When removing penalties, Toney has scored nearly two goals more than his non-penalty expected goals tally suggested he should have bagged this season, which is a reasonable return and should be maintainable in the future. Toney’s all-round game is excellent and is continuing to progress. His ability to occupy and stretch defenders, bring others into play, and get into dangerous scoring positions suggests he has wide array of attributes for a striker ready for the next level.
Toney’s only previous appearance at Wembley was for Barnsley against Millwall in the 2016 League One play-off final as a late substitute, ending on the winning side that day. This time round, Toney, a player who has taken the Championship by storm this term, will be relishing the prospect of playing a key part to his side’s fortunes in what will be one of the most watched games of the season.
The Only Way is Ayew
Swansea City will be looking to their talisman André Ayew for inspiration this weekend at Wembley, with the Ghanaian making 140 appearances and scoring 47 goals during his time with the club. Ayew, who has netted 10+ goals in three of his four seasons with the Swans, has scored 17 goals this season, three more than any other player at the club.
Under Cooper, Ayew has been the central figure in their attack, scoring and assisting 46 goals in all competitions, 29 more than any other Swansea player in this period. The striker has had a hand in 33% of the goals scored during Cooper’s tenure, which is far and away the highest share of any player.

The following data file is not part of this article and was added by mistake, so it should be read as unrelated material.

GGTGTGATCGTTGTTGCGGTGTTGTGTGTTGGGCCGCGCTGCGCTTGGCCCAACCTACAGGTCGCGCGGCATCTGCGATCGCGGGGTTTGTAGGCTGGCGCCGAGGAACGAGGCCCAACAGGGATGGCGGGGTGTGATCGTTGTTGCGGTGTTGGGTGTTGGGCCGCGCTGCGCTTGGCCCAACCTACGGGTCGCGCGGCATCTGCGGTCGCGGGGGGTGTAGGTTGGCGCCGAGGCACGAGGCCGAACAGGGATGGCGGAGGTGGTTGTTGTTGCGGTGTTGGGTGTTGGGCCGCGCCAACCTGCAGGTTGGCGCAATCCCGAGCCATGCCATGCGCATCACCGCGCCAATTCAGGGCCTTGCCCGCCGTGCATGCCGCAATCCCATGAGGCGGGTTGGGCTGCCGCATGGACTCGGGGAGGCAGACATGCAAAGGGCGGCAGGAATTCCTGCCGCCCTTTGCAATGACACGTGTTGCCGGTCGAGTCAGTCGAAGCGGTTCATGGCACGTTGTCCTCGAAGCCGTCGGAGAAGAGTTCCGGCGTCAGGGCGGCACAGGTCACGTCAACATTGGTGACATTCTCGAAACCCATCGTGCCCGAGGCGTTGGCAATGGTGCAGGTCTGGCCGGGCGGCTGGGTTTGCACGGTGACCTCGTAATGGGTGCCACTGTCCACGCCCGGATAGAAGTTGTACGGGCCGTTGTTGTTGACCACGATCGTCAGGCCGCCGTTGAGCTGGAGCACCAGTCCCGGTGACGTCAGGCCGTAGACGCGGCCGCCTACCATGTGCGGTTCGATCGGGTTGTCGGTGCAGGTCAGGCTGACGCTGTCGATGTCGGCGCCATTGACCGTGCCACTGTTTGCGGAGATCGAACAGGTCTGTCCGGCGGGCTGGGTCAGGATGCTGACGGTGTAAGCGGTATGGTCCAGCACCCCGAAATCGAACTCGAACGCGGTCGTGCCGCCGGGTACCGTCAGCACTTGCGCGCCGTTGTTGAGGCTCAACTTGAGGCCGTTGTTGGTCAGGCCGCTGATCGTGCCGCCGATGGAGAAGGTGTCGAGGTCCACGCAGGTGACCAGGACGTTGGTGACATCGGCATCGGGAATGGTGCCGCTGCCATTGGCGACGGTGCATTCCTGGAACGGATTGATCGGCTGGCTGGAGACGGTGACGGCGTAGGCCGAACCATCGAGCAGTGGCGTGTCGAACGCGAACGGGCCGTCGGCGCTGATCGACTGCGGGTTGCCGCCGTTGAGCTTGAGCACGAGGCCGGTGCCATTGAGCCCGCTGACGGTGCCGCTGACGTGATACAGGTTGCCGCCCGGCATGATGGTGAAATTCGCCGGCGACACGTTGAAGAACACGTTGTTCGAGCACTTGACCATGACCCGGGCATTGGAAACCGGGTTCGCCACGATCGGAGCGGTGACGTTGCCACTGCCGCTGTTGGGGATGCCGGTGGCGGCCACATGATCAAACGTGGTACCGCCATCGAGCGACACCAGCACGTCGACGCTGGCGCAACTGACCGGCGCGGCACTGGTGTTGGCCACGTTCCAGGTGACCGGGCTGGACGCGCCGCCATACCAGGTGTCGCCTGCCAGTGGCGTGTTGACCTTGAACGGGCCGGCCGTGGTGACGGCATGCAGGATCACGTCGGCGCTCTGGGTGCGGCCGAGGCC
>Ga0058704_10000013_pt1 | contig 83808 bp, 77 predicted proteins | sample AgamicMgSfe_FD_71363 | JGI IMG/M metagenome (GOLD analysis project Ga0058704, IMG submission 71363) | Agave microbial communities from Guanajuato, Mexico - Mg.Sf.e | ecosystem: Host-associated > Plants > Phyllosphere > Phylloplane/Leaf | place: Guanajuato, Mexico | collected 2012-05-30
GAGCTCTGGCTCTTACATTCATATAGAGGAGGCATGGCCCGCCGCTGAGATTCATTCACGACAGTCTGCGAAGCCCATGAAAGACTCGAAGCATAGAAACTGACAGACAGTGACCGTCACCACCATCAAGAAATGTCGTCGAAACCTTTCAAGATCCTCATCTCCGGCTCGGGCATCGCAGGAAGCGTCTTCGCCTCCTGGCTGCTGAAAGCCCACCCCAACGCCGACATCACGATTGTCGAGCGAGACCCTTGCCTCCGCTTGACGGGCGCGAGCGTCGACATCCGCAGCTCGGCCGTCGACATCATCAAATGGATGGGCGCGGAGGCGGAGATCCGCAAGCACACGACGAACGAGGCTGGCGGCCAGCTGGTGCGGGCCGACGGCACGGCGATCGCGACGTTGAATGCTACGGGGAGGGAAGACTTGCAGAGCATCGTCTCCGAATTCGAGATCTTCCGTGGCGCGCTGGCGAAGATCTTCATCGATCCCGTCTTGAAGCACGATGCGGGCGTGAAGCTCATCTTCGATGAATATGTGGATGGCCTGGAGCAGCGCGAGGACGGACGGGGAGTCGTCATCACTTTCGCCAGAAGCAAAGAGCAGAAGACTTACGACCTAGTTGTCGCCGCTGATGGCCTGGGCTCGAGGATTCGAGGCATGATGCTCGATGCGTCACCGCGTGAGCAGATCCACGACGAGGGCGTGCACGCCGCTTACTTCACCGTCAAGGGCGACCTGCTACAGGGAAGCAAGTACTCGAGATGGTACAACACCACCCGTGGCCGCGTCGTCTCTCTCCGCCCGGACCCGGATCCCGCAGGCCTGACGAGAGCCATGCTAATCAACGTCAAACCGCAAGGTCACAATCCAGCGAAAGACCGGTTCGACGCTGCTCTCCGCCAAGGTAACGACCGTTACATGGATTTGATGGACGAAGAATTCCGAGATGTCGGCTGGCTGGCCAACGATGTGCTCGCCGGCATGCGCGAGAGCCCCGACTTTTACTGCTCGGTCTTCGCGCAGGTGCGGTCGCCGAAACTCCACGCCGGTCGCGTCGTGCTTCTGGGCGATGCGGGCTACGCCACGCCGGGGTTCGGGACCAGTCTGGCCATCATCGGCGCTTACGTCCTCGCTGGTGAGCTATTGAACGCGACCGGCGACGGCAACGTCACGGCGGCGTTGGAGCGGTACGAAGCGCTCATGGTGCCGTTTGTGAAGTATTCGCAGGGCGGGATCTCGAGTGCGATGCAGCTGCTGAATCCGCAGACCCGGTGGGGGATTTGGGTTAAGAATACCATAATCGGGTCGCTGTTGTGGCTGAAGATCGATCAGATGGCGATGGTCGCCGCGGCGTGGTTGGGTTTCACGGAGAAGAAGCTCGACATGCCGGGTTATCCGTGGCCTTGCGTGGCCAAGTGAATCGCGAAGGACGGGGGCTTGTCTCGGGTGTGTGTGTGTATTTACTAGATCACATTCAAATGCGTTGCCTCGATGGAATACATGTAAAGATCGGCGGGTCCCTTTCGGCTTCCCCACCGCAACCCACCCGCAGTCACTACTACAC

Steve Cooper’s Swansea City – Goal Involvement %:
|Player||Team||Goals||Assists||Goal Involvements||Swansea Goals||% Goals Involved in|
Ayew’s talents aren’t only limited to converting chances but assisting them as well. Since the start of last season, no Swansea player has provided more assists in all competitions (11).
Ayew has scored twice previously at Wembley, netting a brace there for West Ham against Spurs in a League Cup match that saw the Hammers come from 2-0 down to win 3-2. He will be looking to follow in the footsteps of Scott Sinclair in 2011 by firing the Swans back into the Premier League.
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Design by Matt Sisneros.